Review: The Bird of the Valley and other African Stories as told by Hugh Tracey and Forest Music: Northern Belgian Congo, 1952

AHRC-funded PhD student John Kegel is impressed by the work of ethnomusicologist Hugh Tracey

In the 1950’s Hugh Tracey (1903-1977), who grew up in Southern Rhodesia, travelled across sub-Saharan Africa, usually with a caravan filled with recording equipment. His goal during these wanderings was to record African music for posterity and in this he succeeded magnificently. Ranging from the drum groups of the Court of the Mwami in Rwanda to Bulawayo Jazz, Hugh Tracey managed to collect a wide array of music and African stories which are now readily available on CD or on-line.

Of the two CDs reviewed here ‘The Bird of the Valley’ was downloaded from the internet, whereas ‘Forest Music’ is from the recently re-mastered set of Hugh Tracey CDs released by SWP records. In Bird of the Valley Tracey reads a number of short stories – about five minutes each – of the Karanga people of present-day Zimbabwe translated into English. He turns out to be not only an ethno-musicologist, but also a wonderful story-teller, who easily leads the listener into Africa. Most stories echo the warnings of childhood: don’t follow strangers (“The Sisters and the Lion Men”) and don’t lie (“Rabbit and Tortoise”). Others are more philosophical, but all carry a message that gives a unique insight into Karangan culture and mind-set.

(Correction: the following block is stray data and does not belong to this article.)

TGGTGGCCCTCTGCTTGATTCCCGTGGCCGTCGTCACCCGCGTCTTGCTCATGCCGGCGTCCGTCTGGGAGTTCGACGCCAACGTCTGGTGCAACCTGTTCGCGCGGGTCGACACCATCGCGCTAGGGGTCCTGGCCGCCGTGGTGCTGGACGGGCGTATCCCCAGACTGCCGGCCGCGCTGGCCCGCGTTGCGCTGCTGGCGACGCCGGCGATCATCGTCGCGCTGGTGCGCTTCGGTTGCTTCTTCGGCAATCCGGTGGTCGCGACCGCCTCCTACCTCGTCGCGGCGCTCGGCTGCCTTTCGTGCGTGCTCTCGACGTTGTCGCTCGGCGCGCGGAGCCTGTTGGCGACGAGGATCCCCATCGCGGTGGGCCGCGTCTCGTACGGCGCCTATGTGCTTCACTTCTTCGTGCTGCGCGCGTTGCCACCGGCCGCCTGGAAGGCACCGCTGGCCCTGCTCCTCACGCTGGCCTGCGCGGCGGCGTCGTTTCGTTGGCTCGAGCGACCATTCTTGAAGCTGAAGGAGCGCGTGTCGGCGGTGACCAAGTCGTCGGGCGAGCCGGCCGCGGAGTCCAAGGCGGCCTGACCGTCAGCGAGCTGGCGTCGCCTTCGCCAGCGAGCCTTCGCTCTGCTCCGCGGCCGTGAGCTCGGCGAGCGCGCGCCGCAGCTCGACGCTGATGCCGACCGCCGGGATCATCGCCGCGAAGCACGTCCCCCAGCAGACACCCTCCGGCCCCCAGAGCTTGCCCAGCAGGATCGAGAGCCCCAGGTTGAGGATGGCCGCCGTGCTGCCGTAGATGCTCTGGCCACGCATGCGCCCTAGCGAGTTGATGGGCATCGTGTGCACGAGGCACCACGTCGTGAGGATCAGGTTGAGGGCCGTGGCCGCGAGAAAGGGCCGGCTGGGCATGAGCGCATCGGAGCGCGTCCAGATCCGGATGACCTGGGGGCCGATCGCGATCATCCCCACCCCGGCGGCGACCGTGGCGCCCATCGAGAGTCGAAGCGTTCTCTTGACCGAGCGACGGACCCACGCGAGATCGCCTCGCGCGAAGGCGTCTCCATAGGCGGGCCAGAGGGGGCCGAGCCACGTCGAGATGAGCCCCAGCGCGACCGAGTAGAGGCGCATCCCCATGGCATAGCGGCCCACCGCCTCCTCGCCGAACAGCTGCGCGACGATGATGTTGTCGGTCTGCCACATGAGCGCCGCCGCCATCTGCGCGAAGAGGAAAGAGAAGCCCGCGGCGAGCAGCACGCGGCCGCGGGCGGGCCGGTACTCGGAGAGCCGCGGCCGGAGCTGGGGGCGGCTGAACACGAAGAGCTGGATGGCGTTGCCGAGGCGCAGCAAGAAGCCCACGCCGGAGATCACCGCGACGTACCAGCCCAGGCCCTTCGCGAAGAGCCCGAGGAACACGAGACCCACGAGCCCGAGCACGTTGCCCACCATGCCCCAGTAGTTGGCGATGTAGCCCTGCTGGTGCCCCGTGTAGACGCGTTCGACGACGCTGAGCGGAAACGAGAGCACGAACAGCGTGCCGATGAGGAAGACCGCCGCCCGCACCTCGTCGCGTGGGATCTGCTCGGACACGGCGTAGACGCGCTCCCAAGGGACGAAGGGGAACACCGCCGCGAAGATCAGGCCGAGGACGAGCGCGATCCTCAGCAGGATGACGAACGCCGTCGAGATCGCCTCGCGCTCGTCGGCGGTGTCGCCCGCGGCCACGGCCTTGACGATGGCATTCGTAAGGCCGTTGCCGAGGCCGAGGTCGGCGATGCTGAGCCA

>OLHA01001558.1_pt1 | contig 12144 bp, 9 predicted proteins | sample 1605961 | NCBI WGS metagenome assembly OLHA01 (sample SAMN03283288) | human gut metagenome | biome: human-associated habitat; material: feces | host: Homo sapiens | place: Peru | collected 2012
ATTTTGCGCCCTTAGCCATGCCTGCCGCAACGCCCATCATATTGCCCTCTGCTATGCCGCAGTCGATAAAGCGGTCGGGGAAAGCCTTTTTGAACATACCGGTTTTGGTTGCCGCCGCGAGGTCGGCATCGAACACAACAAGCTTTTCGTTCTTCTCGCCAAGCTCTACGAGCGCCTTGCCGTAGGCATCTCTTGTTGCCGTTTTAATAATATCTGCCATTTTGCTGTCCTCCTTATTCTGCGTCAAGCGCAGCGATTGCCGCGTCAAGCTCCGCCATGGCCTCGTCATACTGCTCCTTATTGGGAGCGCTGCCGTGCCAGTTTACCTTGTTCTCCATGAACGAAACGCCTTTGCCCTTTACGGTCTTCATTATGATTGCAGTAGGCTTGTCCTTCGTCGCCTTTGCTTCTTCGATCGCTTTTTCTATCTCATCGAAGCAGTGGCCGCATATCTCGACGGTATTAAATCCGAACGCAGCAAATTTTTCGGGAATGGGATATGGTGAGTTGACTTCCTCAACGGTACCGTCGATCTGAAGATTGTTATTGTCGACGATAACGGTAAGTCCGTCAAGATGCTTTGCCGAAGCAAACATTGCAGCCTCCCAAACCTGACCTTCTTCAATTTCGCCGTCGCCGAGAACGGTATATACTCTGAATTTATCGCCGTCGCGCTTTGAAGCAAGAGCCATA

The album front cover‘Forest Music’ might be difficult for the non-professional western ear to adapt to at first, but those who persevere will be richly rewarded by its striking music. The CD is primarily made up of drum and vocal pieces, sung by both women and men, for different occasions, including celebrations. However, for me, the pièce de résistance is the last track, “Talking Drums of the Upper Congo”. Here, Hugh Tracey explains how drums are used to communicate across large distances between the Lokele villages of the Upper Congo. The setting is incredible: we hear the wind rustling in the background as the Rev. W.H. Ford translates a message from English into drum language, which is then played by a Lokele drummer. Although most of the music was recorded outside, environmental factors do not influence the music in a negative way, which is a tribute to the skills of both Hugh Tracey sixty years ago and Michael Baird of SWP records today.

Music is one of the most emotionally and culturally expressive mediums of communication and I cannot sufficiently recommend the music recorded by Hugh Tracey to any historian interested in Africa.


Hugh Tracey shows his collection of African instruments:

The SWP website: